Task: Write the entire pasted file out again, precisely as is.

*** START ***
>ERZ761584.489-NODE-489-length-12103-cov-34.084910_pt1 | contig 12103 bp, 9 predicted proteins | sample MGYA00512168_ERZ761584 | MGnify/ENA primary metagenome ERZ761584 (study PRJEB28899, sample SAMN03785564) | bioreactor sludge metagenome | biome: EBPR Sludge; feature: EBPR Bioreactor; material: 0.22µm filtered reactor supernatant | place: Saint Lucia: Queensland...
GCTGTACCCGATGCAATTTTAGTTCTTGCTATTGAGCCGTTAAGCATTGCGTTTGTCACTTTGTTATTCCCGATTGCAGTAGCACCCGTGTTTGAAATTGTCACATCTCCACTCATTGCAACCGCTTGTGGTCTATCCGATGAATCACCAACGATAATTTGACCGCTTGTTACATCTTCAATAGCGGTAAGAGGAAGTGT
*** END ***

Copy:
>ERZ761584.489-NODE-489-length-12103-cov-34.084910_pt1 | contig 12103 bp, 9 predicted proteins | sample MGYA00512168_ERZ761584 | MGnify/ENA primary metagenome ERZ761584 (study PRJEB28899, sample SAMN03785564) | bioreactor sludge metagenome | biome: EBPR Sludge; feature: EBPR Bioreactor; material: 0.22µm filtered reactor supernatant | place: Saint Lucia: Queensland...
GCTGTACCCGATGCAATTTTAGTTCTTGCTATTGAGCCGTTAAGCATTGCGTTTGTCACTTTGTTATTCCCGATTGCAGTAGCACCCGTGTTTGAAATTGTCACATCTCCACTCATTGCAACCGCTTGTGGTCTATCCGATGAATCACCAACGATAATTTGACCGCTTGTTACATCTTCAATAGCGGTAAGAGGAAGTGT